Happy Birthday, Isaac Asimov! (via outofprintclothing)
(January 2, 1920)
A new species of philosophers is coming up: I shall venture to baptize them with a name that is not free of danger. As I unriddle them, insofar as they allow themselves to be unriddled, for it belongs to their nature to want to remain riddles; these philosophers of the future may have a right, it might also be a wrong, to be called “tempters.” This name itself is in the end a mere attempt and, if you will, a temptation.
Are these coming philosophers new friends of “truth”? That is probable enough, for all philosophers so far have loved their truths. But they will certainly not be dogmatists. It must offend their pride, also their taste, if their truth is supposed to be a truth for every man—which has so far been the secret wish and hidden meaning of all dogmatic aspirations. “My judgment is my judgment: no one else is easily entitled to it”—that is what such a philosopher of the future may perhaps say of himself. One must shed the bad taste of wanting to agree with many. “Good” is no longer good when one’s neighbor mouths it. And how should there be a “common good”! The term contradicts itself: whatever can be common always has little value. In the end it must be as it is and always has been: great things remain for the great, abysses for the profound, nuances and shudders for the refined, and, in brief, all that is rare for the rare.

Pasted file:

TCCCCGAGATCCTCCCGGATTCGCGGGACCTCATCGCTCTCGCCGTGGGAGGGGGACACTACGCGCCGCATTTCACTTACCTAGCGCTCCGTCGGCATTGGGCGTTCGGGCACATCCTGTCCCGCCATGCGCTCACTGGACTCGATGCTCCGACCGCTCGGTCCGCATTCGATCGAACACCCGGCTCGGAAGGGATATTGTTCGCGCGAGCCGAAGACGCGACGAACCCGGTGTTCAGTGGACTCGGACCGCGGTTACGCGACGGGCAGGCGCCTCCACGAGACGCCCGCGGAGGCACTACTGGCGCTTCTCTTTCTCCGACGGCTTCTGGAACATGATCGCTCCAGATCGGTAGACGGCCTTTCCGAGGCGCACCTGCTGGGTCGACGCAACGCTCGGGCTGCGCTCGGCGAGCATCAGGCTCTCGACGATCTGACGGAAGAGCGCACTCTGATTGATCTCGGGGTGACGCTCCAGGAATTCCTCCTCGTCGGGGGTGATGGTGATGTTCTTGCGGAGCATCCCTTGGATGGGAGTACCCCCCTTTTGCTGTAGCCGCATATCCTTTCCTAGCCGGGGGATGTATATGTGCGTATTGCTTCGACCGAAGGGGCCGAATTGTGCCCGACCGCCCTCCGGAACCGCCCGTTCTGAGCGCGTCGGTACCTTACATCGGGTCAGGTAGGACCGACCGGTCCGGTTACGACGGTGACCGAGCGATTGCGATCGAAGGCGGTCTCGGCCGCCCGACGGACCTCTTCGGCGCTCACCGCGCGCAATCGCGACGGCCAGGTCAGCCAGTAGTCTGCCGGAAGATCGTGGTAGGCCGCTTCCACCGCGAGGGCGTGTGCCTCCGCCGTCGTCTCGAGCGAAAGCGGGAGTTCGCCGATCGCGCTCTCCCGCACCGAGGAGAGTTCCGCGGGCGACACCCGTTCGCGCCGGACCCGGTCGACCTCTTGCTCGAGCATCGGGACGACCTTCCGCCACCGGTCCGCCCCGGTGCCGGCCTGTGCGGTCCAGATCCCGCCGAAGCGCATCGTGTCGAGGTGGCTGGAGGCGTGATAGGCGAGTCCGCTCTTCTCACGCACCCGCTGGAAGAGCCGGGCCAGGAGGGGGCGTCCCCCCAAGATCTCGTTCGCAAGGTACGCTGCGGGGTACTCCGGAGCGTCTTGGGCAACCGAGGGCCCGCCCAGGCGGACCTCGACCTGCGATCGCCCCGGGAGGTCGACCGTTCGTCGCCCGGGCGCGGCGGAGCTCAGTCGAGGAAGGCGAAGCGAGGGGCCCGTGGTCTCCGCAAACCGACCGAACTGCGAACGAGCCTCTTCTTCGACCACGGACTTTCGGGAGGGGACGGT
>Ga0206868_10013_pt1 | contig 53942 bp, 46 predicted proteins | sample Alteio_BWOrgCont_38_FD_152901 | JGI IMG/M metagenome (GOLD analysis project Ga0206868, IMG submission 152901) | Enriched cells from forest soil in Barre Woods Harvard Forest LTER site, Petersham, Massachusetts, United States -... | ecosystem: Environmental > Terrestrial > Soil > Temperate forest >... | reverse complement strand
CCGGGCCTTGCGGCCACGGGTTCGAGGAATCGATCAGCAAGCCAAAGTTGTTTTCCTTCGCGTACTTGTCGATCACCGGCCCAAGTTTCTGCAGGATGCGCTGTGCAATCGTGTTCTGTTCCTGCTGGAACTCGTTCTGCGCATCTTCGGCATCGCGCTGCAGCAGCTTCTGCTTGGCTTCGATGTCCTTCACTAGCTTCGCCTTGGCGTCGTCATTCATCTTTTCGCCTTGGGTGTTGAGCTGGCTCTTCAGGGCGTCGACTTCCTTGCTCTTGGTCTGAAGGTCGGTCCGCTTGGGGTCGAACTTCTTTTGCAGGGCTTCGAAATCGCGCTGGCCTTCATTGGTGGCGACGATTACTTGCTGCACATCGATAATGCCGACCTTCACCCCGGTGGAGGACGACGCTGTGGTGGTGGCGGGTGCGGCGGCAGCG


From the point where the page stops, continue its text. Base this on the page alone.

- Friedrich Nietzsche, Beyond Good and Evil
“We should do away with the absolutely specious notion that everybody has to earn a living. It is a fact today that one in ten thousand of us can make a technological breakthrough capable of supporting all the rest. The youth of today are absolutely right in recognizing this nonsense of earning a living. We keep inventing jobs because of this false idea that everybody has to be employed at some kind of drudgery because, according to Malthusian Darwinian theory he must justify his right to exist. So we have inspectors of inspectors and people making instruments for inspectors to inspect inspectors. The true business of people should be to go back to school and think about whatever it was they were thinking about before somebody came along and told them they had to earn a living.””
- Buckminster Fuller